Flashlights bounced quickly into each open room. They were all trashed. Some rooms were only slightly ransacked but a few had been totally demolished, the remains coated in the shimmering, foul-smelling jelly. Golding, Farhill and the marines met each room with a universal response – horror, followed by gagging.

At the end of the central branch was a wider door, labelled Captain’s Quarters. Golding approached, alone. The door was still intact. Approaching slowly, one hand on his flashlight, he reached to his hip. his other hand found the pistol in its holster. Golding stopped, just shy of the door. He put his head to the door. He heard a single shuffle on the other side.

Mentally he counted. Three. Two. One. Bingo…

Golding raised his knee and grunted, pushing sharply forward. The door fell open, splitting at the latch, falling limply inward.

“Who’s there?!” a voice yelped. Golding stepped into the cabin, his head darting. The flashlight darted similarly, flickering over upturned furniture. He reached for the light switch, a finger reaching…

“Touch it and we’re dead,” the voice hissed. Golding found the source, in the corner of the room, huddled underneath the remains of a bureau. Two wet eyes peeked from behind the barricade.

“Who are you?” Golding hissed back. “You crew?”

“Yes, now shut it!” the voice rasped. A hand beckoned Golding forward. “How many of you are there?”


Bennet looked to the floor, speaking to no-one. He mused aloud, in the hoarse whisper. “That might be enough.”

“To do what?” Golding said in a hoarse whisper again. “And why are we being quiet?”

“This ship has been… possessed. Now, kindly, shut up. They might know you’re here.”

Golding ducked behind the barricade. He finally got a good look at the man behind it.

“Alex Bennet, engineer. And this is Marta,” Bennet indicated behind him. Golding turned the torch in that direction. A trembling second set of eyes, belonging to a woman in faded cook’s whites, emerged. “She’s one of the cooks and…” Bennet began, trailing off, looking back into Golding’s eyes. “It doesn’t matter what else.”

Golding didn’t react. “You the only crew left? We saw…”

“In a manner of speaking,” Bennet said flatly. “I can explain, but we must be quick. And quiet. It’s the biomass. It’s… alive.”

Golding’s face shifted subtly with scepticism.

“Believe me,” Bennet continued in a rushed whisper. “It’s taken the crew.”

“If you’re the last of them, let’s get you off this ship,” Golding began, motioning to get up with a raspy rustle of synthetic fibres.

“That won’t be enough,” Bennet said.

The hull gave a laboured, loud groan. Footsteps approached, furtively. Golding took a breath, holding it. He hoped it was who he was waiting for.

Four discs of dirty flashlight shone into the cabin, glaring into the huddled three’s eyes.

“Jon! I’m so glad you’re here.”

“Farhill,” Golding said with a deep sigh of relief. “Did you find any other survivors on this floor?”

“No,” she said gravely. “It’s a mess. Let’s get topside.”

“Agreed,” Golding heaved, pulling Bennet and Marta up. “Come on, let’s get you off this ship…”

“I told you,” Bennet cursed again, “we have to sink it first!”

Golding pulled the older man forward, on autopilot. They emerged into the landing outside the captain’s quarters.

“I keep telling you, we can’t just get off this ship!” the engineer growled in frustration. “Bloody listen, will you!”

Golding scoffed, an automatic response, but caught Farhill’s severe grimace. “What? Tell me, what?”

“I think the engineer’s right. I meant it was a mess down there.” She gestured toward the stairwell. Her voice lowered to almost a hush. “And remember what was upstairs…”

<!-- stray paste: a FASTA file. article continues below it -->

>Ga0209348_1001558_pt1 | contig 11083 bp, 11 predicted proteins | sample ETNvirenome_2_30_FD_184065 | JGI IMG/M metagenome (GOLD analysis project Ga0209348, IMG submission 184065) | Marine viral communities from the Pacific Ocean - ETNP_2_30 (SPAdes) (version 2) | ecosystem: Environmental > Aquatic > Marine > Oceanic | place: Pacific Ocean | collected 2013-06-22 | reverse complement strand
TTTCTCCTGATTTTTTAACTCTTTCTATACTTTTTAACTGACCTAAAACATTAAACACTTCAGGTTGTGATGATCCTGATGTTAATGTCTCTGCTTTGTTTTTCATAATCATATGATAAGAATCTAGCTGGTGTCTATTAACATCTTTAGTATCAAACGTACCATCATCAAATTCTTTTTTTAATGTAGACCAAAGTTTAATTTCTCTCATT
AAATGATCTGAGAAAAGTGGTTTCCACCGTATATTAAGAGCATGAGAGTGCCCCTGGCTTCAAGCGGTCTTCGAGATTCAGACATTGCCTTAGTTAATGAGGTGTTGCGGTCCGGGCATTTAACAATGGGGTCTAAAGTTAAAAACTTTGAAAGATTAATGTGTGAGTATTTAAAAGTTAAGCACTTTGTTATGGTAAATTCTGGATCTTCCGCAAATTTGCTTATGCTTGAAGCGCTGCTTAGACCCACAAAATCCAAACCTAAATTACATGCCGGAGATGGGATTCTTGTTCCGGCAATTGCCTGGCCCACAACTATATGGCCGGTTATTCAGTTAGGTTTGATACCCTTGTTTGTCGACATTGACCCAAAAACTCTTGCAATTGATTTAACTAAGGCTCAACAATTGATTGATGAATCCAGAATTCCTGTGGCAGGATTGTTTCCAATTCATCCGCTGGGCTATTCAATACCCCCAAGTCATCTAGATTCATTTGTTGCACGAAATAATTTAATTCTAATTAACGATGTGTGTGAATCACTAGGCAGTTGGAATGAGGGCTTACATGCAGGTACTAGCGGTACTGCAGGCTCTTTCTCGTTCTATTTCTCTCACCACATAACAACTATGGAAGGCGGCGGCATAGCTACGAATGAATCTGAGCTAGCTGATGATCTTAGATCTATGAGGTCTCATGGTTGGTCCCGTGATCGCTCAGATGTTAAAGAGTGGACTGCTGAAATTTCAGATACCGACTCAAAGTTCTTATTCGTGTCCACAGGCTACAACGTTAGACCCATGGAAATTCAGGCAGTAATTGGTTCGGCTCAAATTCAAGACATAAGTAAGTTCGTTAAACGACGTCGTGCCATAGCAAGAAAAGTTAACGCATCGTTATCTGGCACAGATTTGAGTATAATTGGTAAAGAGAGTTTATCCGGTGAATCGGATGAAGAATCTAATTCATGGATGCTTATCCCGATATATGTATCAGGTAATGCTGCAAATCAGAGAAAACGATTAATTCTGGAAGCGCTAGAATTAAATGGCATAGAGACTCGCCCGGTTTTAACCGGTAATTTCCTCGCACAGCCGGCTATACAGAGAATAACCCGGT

Golding turned to Bennet, to ask him to elaborate. Then a thud came from the corridor behind, snapping like a gunshot in the tight metal corridor. The engineer’s face was ghostly, drained of all colour, frozen into a look of pure horror.

Bennet raised a hand to his mouth, covering the gaping maw. Then, on his heel, Golding turned.

The flashlights came up, illuminating the figure behind them.

It filled the corridor, dripping wet. The legs, once human, were inflated and swollen with pulsing, bulging growths, glistening with blood and weird, unknown fluid. The torso was a mess of bleeding, pupating mass, waxy in spots and glimmering with wetness in others.

Finally, the head, brushing against the ceiling, a swollen mass of veins against spongy, bursting mass. Shreds of clothing hung off distended, crimson, purple limbs, the joints white with bone twisted into shapes only describable as inhuman.

Beyond came mysterious shadows, like tentacles, shiny with moisture, against the matt walls.

“RUN!” Golding yelled, pushing everyone to flee down the corridor.

Then the maelstrom happened. The corridor ahead was blocked. Keith opened fire first, pushing the others back away, the ratatatatat strobing through the dark, dank space. It hit another of the figures with a sick, wet thwack.

“No, come on!” Golding called, looking over his shoulder. He saw Keith standing resolute outside the captain’s quarters.

“Go,” Keith bellowed, turning to the thing that approached him. With a great yell, the grizzled marine emptied his weapon into the shapeless, gurgling lump before him. Stumbling, but not stopped, it loomed over Keith. He squeezed the trigger. The gun clicked. Empty. Without blinking, Keith’s gloved hands formed fists and his arm lifted. The creature brought around one of its limbs and punctured, with a sudden, swift movement, the flesh of the marine’s throat in an expungement of blood and gore.

Golding saw the fists fall limp as the creature whinnied, an ear-splitting exultation followed by the crunching of bone and body. He fell back toward Farhill and the rest of the group. They were edging backward along the passageway, toward a dark hole – a stairwell, leading down.

“Hold your fire!” Golding called. Flashlights trembled. Shuffling and snorting came around the corner, filling the corridor with rank odour. The young commander looked around, panicked. “There’s no way out.”